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More funding needed to combat local wage theft, report says

by Cody Wright             


Percentage of minimum wage complaints filed with the OLSE by industry (2004-2013). Source: San Francisco Wage Theft Task Force Final Report 2013. Graphic by Sara Bloomberg/Bay News Rising


What’s worse than working for low wages? Finding out after the fact that you’ve been working for free.

By 2012, reports of wage theft had become so egregious that the San Francisco Board of Supervisors unanimously ordered a task force to probe the problem and prescribe remedies. Now, a report by the task force pounds the board for doing too little for too long.

As many as two-thirds of workers have been victimized by pay violations, the 37-page report says, which may include employers failing to pay for all the hours worked, withholding overtime pay, making illegal deductions from paychecks, misclassifying employees as independent contractors, and, in some cases, stiffing them entirely.

At particular risk are recent immigrants who fear deportation, speak little English and understand even less about their rights as workers, the report says.

Studies bear this out. In one undertaken by the National Employment Law Project, more than three-quarters of immigrant employees said they had been underpaid or not paid at all for work done in the preceding week.

And a 2011 report by the Chinese Progressive Association focusing on Chinatown restaurants found that one out of every two workers was paid less than the minimum wage.

“All workers are protected under California Labor Laws, regardless of immigration status,” said Josue Arguelles of Young Workers United, an advocacy organization.

Federal law also mandates minimum wage, regular breaks and overtime pay.

But, “laws are only as strong as their enforcement,” said Donna Levitt, division manager at the City of San Francisco’s Office of Labor Standards and Enforcement, which is tasked with enforcing legislation passed by the city’s voters. And the office has its hands full.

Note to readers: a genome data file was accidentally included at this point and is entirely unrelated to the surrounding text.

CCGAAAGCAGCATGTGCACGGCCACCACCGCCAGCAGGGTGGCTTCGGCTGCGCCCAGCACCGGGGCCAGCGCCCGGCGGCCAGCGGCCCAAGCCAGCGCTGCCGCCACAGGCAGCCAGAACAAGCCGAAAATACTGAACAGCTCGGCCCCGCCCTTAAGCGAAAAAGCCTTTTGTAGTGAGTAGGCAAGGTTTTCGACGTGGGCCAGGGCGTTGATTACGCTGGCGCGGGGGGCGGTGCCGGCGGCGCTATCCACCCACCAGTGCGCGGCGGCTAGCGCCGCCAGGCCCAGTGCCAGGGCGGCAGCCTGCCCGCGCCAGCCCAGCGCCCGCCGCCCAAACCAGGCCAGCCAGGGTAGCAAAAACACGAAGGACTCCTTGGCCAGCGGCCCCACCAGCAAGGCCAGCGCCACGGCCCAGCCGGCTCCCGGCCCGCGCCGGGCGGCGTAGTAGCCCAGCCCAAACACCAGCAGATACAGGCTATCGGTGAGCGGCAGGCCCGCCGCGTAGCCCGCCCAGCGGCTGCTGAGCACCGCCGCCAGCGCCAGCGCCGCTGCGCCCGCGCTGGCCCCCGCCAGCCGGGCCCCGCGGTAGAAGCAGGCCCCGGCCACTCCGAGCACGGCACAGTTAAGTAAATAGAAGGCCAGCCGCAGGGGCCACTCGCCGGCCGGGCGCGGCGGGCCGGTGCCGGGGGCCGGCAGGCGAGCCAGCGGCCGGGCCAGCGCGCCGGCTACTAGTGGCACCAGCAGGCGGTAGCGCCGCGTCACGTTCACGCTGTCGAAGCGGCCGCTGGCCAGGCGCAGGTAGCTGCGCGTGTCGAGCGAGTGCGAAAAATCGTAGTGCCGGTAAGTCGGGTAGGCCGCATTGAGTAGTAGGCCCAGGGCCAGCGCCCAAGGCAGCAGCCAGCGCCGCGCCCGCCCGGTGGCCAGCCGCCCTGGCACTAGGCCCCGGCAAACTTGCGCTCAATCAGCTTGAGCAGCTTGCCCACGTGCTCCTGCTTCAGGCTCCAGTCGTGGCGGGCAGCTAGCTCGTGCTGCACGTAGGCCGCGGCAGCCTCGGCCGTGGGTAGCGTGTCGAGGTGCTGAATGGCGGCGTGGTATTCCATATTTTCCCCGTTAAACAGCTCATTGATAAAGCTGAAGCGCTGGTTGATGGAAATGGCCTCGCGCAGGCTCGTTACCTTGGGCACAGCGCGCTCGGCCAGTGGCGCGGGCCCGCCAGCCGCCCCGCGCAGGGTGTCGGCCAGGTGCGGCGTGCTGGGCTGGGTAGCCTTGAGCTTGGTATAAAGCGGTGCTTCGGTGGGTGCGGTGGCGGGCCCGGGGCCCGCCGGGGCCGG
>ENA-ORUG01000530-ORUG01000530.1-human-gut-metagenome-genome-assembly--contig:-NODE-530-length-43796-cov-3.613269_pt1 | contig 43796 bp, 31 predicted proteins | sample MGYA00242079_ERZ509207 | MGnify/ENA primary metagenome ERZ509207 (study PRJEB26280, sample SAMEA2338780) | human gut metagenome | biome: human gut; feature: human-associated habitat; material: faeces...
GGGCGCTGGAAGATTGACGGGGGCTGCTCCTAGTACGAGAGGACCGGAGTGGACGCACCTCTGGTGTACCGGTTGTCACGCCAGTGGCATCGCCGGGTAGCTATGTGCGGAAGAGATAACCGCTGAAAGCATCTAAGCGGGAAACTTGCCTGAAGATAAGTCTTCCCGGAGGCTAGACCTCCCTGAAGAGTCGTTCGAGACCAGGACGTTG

Since San Francisco’s Minimum Wage Law took effect in 2004, the office has regained $6.5 million from employers across San Francisco. Last year, it secured $525,000 in back wages and penalties from Dick Lee Pastry—the largest wage theft case in the city’s history.

“San Francisco has led the way in enforcement and minimum wage,” said Shaw San Liu, lead organizer at the Chinese Progressive Association, a nonprofit organization that advocates for working-class newcomers.

The enforcement office “is unique to San Francisco,” he said. “Workers need to know their rights to be able to enforce them.”

With only five full-time enforcement officers working to recoup lost wages, a backlog is building.

The supervisors voted last week to implement only one of the task force’s recommendations in the city’s final budget: a $170,000 funding increase to come from the city’s general fund for this and the following fiscal year—enough to pay for one additional enforcement officer.

The task force identified at least five positions that need to be filled.


Task force findings


Made up of worker advocates, city departments and business owners, the task force’s 2013 report said the Office of Labor Standards and Enforcement lacked the resources to carry out its mission.

The city should increase funding to the enforcement office and fill all vacant staff positions immediately, as well as revoke or suspend city permits for employers who are found non-compliant with labor laws, the report said.

In addition to hurting San Franciscans who already struggle to earn a living, wage theft punishes law abiding businesses by creating unfair competition and costs the city plenty in tax dollars, the report also said.


Effects of minimum wage increase unknown


Passage of the Minimum Wage Act of 2014 is likely in November. According to a poll obtained by the Chronicle, nearly 60 percent of people polled support the increase from its current $10.74 an hour.

What effect will a higher minimum wage have on wage theft? Labor and enforcement officials suggested it could lead to a spike in violations.

“I think that OLSE audits will find significantly larger amounts of back wages owed,” Levitt said. “But I have no basis to predict the number of complaints we will receive.”

The exact number of wage violation in San Francisco is unknown, but the city and the labor and enforcement agency is hoping their efforts are having preventive effects.

“Employers will always find a way to skirt the law,” Liu said. “But we want workers to come together. We are about the education, awareness and the empowerment of workers.”


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This entry was posted on July 21, 2014 by .
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